EHS names new boys’ soccer coach – July 13, 2016 Part 1: Invisible, incapacitating concussions are sidelining high school athletes – July 19, 2016 Taylor VorthermsSports Editor at The Ellsworth AmericanTaylor Vortherms covers sports in Hancock County. The St. Louis, Missouri native recently graduated from the Missouri School of Journalism and joined The Ellsworth American in 2013. Part 2: When the injury is inside your head, some “don’t get it” – July 26, 2016 Latest Posts Latest posts by Taylor Vortherms (see all) Bio BANGOR — Most teenagers can’t say they have been punched in the face by a professional fighter.Jayda Bailey isn’t like most teenagers. The 15-year-old aspiring mixed martial artist spent her summer training in Albuquerque, New Mexico, with her Ultimate Fighting Championship idols. Holly Holm — a UFC fighter slated to face women’s bantamweight champion Ronda Rousey in November — spared Jayda no blows while sparring.“She gave me a double-bloody nose,” Jayda says. “It was amazing.”Jayda, a Hermon High School sophomore who wrestles with the Bucksport team, developed a passion for mixed martial arts three years ago — around the time Rousey began soaring into national prominence. With women’s MMA on the rise, Jayda is part of a growing group of female fighters challenging gender stereotypes regarding toughness.This is placeholder textThis is placeholder textBut in the early stages of this trend, Jayda’s peers don’t exactly understand her involvement in the sport.“She’s different, so people will razz her at school,” says Jayda’s father, Jassen Bailey. “Even fighters get bullied a bit.”Jayda describes herself in school as “awkward” and “that little, quiet kid who people think it’s OK to pick on.” But for three hours a day, six days a week (except during high school wrestling season), she escapes to MMA gyms in Bangor and Augusta, where she transforms into her alter ego, “Lil Killah.”“It’s like I have a second life,” the 5-foot-3 fighter says inside Young’s MMA gym in downtown Bangor. “I come here, and I’m a totally different person.”Jayda has been involved in martial arts since age 5, when Jassen enrolled her in taekwondo classes for self-defense skills. She stuck with it for years, though she says its formal style never really “sparked an interest” in her.Jayda tried out more conventional sports throughout her childhood in search of that spark. Jassen laughs while remembering his daughter on the basketball court, looking as smooth as a kid trying to throw a medicine ball.“I’ve never been athletically gifted,” Jayda says. “I’m shocked that I’ve actually found a sport I have a future in.”At age 12, Jayda began training at Young’s, where she discovered boxing, kickboxing, grappling, wrestling and jujitsu — all the disciplines that comprise mixed martial arts.Jayda kicks an opponent while sparring at Young’s. PHOTO BY RICK MCHALEShe became hooked.Young’s MMA owner and coach Chris Young says Jayda has developed into a well-rounded fighter over his three years training her.“She’s very unique. That’s for sure,” Young says. “You don’t see a lot of kids — I don’t need to say girls — putting the kind of time she puts into this. I have professional fighters on my team who don’t put in as much time as she does.”Jayda quickly advanced from children’s lessons to adult classes, where she practices with fighters twice her age. UFC fighter and Bangor native Emily Kagan noticed Jayda’s potential and used her connections to get Jayda into the exclusive Jackson Wink MMA Academy in Albuquerque. Jayda spent eight weeks training with, and getting beat up by, UFC fighters.“I was this little fan girl among all these pros,” Jayda says. “It was inspiring being around fighters who actually made it. My dreams became real.”Jayda’s ultimate goal is to become a UFC fighter. She plans to continue honing her skills in the individual techniques before her 18th birthday — the minimum age at which she can enter an MMA cage match.Jayda’s jujitsu coach in Augusta, Jarod Lawton, says she has the potential to “go all the way.”“It’s just a matter of time,” Lawton says. “She has all the ingredients to become a professional fighter.”One of those ingredients, Lawton says, is having a supportive dad. Jassen drives Jayda to every practice and across New England regularly for competitions.“It has become everything I’ve ever wanted to do,” Jayda says. “I’ve started caring less about what people think about it. Everyone has their own judgments.”Jayda’s maturity makes it easy to forget she’s only 15. But the mention of Ronda Rousey instantly pulls away that veil, exposing a giddy teenager.“Oh-oh my God,” Jayda says. “I swear, I do everything in the name of Rousey. I’m obsessed.”The arm bar — a Rousey classic — has become Jayda’s favorite move.Until Rousey, the UFC didn’t even have a women’s division. Its president, Dana White, had always maintained he would never allow women into the sport. Rousey changed his mind.In late 2012, White, who happens to be a Hermon High School graduate, announced the formation of a women’s division and installed Rousey as its first champion — a title she has yet to relinquish.Young says it’s no coincidence women have started to outnumber men in some of his classes in recent years.“They’re starting to realize that this isn’t just a sport for men anymore,” Young says. “It’s girls like Jayda who are paving the way.”Still, the UFC isn’t exactly inviting to women. The company offers only two women’s weight classes — strawweight and bantamweight — compared to the men’s eight.And the sight of scantily clad ring-card girls always confused Jayda as a kid.“I’d see them on TV walking around in high heels, a bra and underwear,” Jayda says, “and I remember thinking, ‘Why aren’t they in the cage fighting?’”This kind of one-dimensional representation of women hasn’t made things easy for female fighters. Jayda says she has heard every reason for why girls shouldn’t fight, ranging from “they’re not strong enough” to “girls shouldn’t mess up their pretty faces for that.”Jayda takes a deep breath. She has yet to suffer any serious injuries from MMA, but those words appear to have left an impression.“People assume girls aren’t as tough as guys,” Jayda says. “We can do what they can.”Jayda says the first punch she ever took to the face stung for a couple seconds, but she got used to it.“Your face builds up a tolerance,” she says. “It sounds so much worse than it really is.”As for delivering blows – Jayda says that gets easier, too.“First, you feel apologetic,” she says. “Then, you feel empowered.”Jayda has heard the phrase “hit like a girl” used as an insult so many times growing up, she came up with a standard response years ago.“Thanks,” Jayda will say. “Maybe you can learn to hit like that someday.”Jayda poses with her martial arts championship belts. PHOTO BY RICK MCHALEJayda has won martial arts tournaments across New England. Most notably, she is a two-time “Black Fly” Brazilian jujitsu champion — an annual state tournament in Rangeley.Before competitions, Jayda says she will stare down her opponent, refusing to break eye contact. Everything else — the crowd, her nerves, her timid high school self — fades away.“Just breathe,” Jayda will think to herself. “Remember all the people who told you that you couldn’t do it. Then do it.”Jayda says winning those tournaments — hearing her name booming over the intercom while receiving a gold belt — often reduces her to tears.“It’s just like, I went through all that hard work and actually accomplished something,” she says. “For a half second, you feel like you’re important.”Jayda plans to return to Albuquerque next summer to train among the best of the best. And while most teenagers won’t go on to become professional athletes, Jayda Bailey isn’t like most teenagers.To sponsor Jayda, visit her website at lilkillah.com.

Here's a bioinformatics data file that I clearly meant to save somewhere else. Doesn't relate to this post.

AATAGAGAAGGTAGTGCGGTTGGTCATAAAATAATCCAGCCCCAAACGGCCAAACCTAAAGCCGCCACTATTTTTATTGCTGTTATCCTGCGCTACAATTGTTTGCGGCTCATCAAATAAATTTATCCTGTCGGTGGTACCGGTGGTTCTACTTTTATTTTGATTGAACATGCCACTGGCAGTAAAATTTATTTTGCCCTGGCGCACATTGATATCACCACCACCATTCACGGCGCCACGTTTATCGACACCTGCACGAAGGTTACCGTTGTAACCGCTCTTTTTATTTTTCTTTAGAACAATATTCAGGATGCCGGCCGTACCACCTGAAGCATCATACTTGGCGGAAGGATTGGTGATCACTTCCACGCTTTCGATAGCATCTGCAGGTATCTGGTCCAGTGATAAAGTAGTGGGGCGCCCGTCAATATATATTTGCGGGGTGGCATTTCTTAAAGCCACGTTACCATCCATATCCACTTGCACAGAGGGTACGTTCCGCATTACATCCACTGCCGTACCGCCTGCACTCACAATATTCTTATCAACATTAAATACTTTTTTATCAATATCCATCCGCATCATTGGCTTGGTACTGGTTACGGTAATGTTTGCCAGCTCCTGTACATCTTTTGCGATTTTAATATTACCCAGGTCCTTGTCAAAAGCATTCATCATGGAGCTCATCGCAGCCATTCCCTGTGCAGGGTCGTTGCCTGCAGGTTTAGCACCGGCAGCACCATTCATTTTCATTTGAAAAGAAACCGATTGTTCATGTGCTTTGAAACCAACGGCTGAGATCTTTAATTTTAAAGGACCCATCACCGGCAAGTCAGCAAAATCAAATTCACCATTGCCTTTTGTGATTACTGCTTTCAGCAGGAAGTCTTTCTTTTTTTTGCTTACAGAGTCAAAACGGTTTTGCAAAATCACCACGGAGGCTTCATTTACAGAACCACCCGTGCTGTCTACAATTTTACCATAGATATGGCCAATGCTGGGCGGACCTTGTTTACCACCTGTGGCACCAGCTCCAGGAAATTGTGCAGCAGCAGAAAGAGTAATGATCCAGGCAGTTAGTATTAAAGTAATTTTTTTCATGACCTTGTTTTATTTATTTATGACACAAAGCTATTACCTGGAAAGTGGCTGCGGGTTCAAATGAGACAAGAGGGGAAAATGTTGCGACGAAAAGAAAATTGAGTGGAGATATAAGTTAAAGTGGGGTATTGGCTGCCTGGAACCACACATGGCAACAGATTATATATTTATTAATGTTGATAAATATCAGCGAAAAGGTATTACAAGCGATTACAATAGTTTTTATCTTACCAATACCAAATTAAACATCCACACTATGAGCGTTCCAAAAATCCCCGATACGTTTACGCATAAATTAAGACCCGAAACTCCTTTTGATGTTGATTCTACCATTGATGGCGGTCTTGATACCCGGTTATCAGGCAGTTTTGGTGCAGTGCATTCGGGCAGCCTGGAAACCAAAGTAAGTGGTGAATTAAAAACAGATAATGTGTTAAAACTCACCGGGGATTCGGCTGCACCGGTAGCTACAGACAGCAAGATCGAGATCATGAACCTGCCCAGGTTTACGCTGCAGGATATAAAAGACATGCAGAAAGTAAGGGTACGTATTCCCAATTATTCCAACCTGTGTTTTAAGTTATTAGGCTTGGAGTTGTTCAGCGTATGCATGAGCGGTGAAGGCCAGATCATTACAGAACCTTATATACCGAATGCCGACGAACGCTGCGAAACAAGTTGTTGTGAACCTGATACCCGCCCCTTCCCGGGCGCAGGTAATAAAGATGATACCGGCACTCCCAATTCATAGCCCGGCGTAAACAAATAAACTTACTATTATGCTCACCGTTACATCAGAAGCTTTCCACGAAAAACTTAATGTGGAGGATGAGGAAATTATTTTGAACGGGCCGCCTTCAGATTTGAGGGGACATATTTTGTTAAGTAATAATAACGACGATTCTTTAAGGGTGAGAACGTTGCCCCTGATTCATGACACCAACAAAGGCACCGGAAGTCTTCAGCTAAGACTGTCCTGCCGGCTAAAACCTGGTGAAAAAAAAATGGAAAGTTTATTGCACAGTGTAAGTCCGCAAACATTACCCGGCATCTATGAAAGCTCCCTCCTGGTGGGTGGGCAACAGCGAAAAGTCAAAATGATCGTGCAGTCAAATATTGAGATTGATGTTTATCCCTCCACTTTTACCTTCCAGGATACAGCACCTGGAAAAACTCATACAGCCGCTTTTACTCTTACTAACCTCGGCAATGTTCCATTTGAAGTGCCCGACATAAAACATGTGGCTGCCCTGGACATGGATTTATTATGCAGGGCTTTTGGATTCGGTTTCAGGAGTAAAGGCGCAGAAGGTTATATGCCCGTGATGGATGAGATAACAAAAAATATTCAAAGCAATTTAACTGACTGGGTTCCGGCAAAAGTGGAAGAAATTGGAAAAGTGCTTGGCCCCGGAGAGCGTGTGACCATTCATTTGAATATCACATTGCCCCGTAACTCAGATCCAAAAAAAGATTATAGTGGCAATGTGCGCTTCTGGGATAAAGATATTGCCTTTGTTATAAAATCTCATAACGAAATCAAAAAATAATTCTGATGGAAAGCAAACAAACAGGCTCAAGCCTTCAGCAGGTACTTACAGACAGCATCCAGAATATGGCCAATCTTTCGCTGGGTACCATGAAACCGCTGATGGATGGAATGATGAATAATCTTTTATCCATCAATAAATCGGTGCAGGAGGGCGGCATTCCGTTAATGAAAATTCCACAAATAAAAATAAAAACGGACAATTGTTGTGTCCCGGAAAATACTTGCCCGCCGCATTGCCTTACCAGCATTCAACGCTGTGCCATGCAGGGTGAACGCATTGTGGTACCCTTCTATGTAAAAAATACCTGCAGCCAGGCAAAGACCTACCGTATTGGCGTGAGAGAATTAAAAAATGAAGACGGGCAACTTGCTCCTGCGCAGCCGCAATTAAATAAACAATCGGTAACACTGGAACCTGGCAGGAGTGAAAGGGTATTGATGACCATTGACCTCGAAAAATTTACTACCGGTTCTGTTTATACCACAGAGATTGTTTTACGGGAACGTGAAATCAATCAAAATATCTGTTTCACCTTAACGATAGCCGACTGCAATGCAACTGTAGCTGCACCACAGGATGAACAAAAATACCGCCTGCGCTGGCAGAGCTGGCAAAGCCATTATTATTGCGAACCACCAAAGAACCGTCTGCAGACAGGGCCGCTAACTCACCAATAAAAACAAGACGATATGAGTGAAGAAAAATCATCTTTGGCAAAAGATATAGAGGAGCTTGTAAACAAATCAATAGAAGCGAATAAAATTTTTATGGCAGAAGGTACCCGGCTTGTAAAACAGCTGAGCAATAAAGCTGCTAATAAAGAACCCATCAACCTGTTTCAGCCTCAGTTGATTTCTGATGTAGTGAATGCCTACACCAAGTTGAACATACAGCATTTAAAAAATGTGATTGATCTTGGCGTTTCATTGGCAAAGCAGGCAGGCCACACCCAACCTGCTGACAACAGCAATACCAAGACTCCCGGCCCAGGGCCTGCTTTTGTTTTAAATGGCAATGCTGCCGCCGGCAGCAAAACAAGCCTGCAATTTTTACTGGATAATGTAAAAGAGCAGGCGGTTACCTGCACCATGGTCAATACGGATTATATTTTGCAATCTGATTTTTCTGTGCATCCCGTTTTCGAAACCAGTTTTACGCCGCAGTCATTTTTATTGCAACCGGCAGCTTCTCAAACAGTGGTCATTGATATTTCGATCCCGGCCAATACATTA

PRINCESS She Is Not with Trinidadian jockey Nicholas Patrick mounted on the mare stormed past a star-studded field to cross the finish pole first and take the 10th Guyana Cup feature event for horses classified A and Lower on Sunday at the Port Mourant race track.With revenge in the minds of jockeys, two-time defending champion C.P Got Even was under pressure from the starting gates with $4M and 1800 metres away.The animals were off to an even start with Princess She Is Not of the Shariff Racing Stables maintaining the early lead to win handsomely by about four lengths from Jack in my Style, Lady Budapest and Just call me Boss.The winner received an additional $500 000 cash bonus and the winning jockey $50 000.Other winners on the day were Isn’t She Charming, Red and Lovely, It’s my Choice, Cat Massiah, Quiet Strom, Awesome Cash, Royal Cash and Mystery Man.Colin Ross was crowned the champion jockey, while the Jumbo Jet stable was declared the champion stable.Meanwhile, chief organiser Nazrudeen Mohammed Jr said the event was a huge success and an incident-free one. He promised an even larger event next year.The mega event was staged in observance of Guyana’s 50th Independence anniversary.$30M in cash and trophies were distributed to first- to fourth-place winners.The 10th running of the Guyana Cup will go down in the annals of history as the biggest horse race meet in Guyana so far where thousands turned up to witness their favourite horses and jockeys.